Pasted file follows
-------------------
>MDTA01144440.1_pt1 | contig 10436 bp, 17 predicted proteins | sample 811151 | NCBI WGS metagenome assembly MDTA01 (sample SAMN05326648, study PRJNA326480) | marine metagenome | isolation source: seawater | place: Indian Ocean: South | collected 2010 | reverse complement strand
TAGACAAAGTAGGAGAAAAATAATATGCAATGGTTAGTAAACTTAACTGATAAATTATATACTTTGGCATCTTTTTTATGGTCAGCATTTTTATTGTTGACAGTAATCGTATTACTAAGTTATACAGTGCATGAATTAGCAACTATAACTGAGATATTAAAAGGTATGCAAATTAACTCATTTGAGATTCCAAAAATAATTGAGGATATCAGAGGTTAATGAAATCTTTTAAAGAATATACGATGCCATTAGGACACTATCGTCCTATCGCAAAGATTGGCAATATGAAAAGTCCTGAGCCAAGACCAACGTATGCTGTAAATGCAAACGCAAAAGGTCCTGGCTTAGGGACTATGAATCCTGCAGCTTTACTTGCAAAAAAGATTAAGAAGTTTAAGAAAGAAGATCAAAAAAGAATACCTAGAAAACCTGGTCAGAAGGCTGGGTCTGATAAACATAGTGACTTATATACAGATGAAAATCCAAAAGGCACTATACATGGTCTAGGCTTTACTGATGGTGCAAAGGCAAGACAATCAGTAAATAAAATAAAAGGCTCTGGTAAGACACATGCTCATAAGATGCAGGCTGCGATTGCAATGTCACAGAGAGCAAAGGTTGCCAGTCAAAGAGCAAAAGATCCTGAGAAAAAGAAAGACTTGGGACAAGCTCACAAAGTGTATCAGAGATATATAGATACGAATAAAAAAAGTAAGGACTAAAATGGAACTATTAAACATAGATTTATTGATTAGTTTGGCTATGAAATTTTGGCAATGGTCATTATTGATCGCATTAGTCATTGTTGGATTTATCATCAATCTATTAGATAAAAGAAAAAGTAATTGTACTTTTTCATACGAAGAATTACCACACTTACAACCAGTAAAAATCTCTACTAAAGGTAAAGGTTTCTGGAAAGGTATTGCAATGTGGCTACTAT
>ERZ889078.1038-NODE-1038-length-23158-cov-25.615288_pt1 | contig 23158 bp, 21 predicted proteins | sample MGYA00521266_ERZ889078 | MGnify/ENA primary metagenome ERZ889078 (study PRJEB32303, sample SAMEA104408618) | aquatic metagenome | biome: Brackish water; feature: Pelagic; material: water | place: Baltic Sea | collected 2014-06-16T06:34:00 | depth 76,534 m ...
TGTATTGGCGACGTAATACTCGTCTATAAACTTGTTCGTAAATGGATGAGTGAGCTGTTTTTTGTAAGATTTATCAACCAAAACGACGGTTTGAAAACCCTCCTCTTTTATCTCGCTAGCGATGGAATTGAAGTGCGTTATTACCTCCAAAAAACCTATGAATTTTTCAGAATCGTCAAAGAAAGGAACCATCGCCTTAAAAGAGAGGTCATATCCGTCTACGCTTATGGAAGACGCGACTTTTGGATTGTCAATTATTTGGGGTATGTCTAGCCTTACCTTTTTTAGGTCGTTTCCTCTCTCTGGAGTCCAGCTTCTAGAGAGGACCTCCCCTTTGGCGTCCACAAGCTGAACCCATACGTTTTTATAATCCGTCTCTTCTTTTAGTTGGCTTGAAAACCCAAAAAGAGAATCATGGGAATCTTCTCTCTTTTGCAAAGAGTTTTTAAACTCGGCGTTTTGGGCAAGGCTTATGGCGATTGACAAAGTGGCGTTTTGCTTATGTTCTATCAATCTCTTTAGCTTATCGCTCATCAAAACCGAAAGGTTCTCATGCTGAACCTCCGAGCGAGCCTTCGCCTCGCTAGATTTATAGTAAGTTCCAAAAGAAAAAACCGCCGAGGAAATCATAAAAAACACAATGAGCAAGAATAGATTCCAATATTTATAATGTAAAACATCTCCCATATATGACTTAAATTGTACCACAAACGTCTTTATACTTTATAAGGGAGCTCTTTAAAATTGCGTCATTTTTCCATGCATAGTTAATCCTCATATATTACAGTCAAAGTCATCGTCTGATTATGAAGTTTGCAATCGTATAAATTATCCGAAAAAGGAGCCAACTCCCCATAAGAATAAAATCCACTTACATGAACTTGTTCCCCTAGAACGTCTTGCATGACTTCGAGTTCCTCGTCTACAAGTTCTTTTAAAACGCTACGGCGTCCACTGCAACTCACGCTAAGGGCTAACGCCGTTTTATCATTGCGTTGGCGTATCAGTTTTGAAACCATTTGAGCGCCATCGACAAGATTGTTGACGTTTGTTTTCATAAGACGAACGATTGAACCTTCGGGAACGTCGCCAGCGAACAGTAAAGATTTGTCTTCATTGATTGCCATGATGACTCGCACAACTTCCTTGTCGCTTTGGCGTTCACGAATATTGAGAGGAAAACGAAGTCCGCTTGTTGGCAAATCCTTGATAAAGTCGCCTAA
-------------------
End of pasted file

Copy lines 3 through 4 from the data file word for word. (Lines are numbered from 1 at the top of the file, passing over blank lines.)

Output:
>ERZ889078.1038-NODE-1038-length-23158-cov-25.615288_pt1 | contig 23158 bp, 21 predicted proteins | sample MGYA00521266_ERZ889078 | MGnify/ENA primary metagenome ERZ889078 (study PRJEB32303, sample SAMEA104408618) | aquatic metagenome | biome: Brackish water; feature: Pelagic; material: water | place: Baltic Sea | collected 2014-06-16T06:34:00 | depth 76,534 m ...
TGTATTGGCGACGTAATACTCGTCTATAAACTTGTTCGTAAATGGATGAGTGAGCTGTTTTTTGTAAGATTTATCAACCAAAACGACGGTTTGAAAACCCTCCTCTTTTATCTCGCTAGCGATGGAATTGAAGTGCGTTATTACCTCCAAAAAACCTATGAATTTTTCAGAATCGTCAAAGAAAGGAACCATCGCCTTAAAAGAGAGGTCATATCCGTCTACGCTTATGGAAGACGCGACTTTTGGATTGTCAATTATTTGGGGTATGTCTAGCCTTACCTTTTTTAGGTCGTTTCCTCTCTCTGGAGTCCAGCTTCTAGAGAGGACCTCCCCTTTGGCGTCCACAAGCTGAACCCATACGTTTTTATAATCCGTCTCTTCTTTTAGTTGGCTTGAAAACCCAAAAAGAGAATCATGGGAATCTTCTCTCTTTTGCAAAGAGTTTTTAAACTCGGCGTTTTGGGCAAGGCTTATGGCGATTGACAAAGTGGCGTTTTGCTTATGTTCTATCAATCTCTTTAGCTTATCGCTCATCAAAACCGAAAGGTTCTCATGCTGAACCTCCGAGCGAGCCTTCGCCTCGCTAGATTTATAGTAAGTTCCAAAAGAAAAAACCGCCGAGGAAATCATAAAAAACACAATGAGCAAGAATAGATTCCAATATTTATAATGTAAAACATCTCCCATATATGACTTAAATTGTACCACAAACGTCTTTATACTTTATAAGGGAGCTCTTTAAAATTGCGTCATTTTTCCATGCATAGTTAATCCTCATATATTACAGTCAAAGTCATCGTCTGATTATGAAGTTTGCAATCGTATAAATTATCCGAAAAAGGAGCCAACTCCCCATAAGAATAAAATCCACTTACATGAACTTGTTCCCCTAGAACGTCTTGCATGACTTCGAGTTCCTCGTCTACAAGTTCTTTTAAAACGCTACGGCGTCCACTGCAACTCACGCTAAGGGCTAACGCCGTTTTATCATTGCGTTGGCGTATCAGTTTTGAAACCATTTGAGCGCCATCGACAAGATTGTTGACGTTTGTTTTCATAAGACGAACGATTGAACCTTCGGGAACGTCGCCAGCGAACAGTAAAGATTTGTCTTCATTGATTGCCATGATGACTCGCACAACTTCCTTGTCGCTTTGGCGTTCACGAATATTGAGAGGAAAACGAAGTCCGCTTGTTGGCAAATCCTTGATAAAGTCGCCTAA